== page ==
There are some also who are loth to die, who are yet very glad to die and long for to be dead.
VINCENT: That would be, uncle, a very strange case!
ANTHONY: The case, I fear me, cousin, falleth not very often. But yet sometimes it doth, as where there is any man of that good mind that St. Paul was. For the longing that he had to be with God, he would fain have been dead, but for the profit of other folk he was content to live here in pain, and defer and forbear for the while his inestimable bliss in heaven: "Desiderium habens dissolvi et esse cum Christo, multo magis melius, permanere autem in carne, necessarium propter vos."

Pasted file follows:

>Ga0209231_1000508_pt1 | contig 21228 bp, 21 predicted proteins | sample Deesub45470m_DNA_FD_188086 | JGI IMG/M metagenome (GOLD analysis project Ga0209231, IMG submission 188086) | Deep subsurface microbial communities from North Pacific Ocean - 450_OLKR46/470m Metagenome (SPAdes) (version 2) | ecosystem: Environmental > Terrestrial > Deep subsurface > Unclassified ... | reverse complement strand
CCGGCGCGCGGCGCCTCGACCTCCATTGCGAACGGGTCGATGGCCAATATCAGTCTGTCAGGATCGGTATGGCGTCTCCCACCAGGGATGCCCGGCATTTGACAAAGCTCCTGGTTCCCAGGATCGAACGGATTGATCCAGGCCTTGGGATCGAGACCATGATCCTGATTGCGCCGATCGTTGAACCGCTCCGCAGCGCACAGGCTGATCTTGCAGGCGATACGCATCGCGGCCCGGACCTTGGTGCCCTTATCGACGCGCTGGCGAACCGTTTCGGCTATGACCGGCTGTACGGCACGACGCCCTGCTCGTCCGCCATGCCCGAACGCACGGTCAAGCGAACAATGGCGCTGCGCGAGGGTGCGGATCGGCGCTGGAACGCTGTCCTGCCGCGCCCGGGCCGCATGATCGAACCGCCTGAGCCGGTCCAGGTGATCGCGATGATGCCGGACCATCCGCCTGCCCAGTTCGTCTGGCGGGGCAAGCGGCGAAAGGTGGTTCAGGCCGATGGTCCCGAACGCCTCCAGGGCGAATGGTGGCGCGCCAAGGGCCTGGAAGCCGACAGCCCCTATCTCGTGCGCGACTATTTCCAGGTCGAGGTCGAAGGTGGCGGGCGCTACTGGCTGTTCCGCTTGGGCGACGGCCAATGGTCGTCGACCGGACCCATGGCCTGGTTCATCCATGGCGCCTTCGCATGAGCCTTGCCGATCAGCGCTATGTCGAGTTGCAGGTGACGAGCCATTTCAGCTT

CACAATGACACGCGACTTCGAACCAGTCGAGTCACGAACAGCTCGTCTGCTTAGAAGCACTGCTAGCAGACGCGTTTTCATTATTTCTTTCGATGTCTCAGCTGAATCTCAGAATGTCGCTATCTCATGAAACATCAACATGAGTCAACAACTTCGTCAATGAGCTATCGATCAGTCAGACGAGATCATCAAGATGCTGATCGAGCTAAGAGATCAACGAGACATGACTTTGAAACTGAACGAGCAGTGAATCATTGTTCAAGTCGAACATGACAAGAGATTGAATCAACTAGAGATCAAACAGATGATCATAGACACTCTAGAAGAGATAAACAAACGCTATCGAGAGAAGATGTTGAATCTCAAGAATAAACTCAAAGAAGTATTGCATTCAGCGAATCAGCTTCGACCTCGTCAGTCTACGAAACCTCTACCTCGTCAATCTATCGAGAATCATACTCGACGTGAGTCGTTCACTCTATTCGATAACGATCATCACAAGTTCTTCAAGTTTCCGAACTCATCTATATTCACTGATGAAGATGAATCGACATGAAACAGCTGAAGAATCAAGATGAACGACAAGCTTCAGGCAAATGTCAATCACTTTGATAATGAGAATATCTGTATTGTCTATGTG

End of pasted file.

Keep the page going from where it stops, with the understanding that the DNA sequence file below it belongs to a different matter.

But of all these kinds of folk, cousin, who are loth to die (except for the first kind only, who lack faith), there is I suppose none who would hesitate, for the bare respect of death alone, unless the fear of shame or sharp pain joined unto death should be the hindrance, to depart hence with good will in this case of the faith. For he would well know by his faith that his death, taken for the faith, should cleanse him clean of all his sins and send him straight to heaven. And some of these (namely the last kind) are such that shame and pain both joined unto death would be unlikely to make them loathe death or fear death so sore but what they would suffer death in this case with good will, since they know well that the refusing of the faith, for any cause in this world (seemed the cause never so good), should yet sever them from God, with whom, save for other folk's profit, they so fain would be. And charity it cannot be, for the profit of the whole world, deadly to displease him who made it.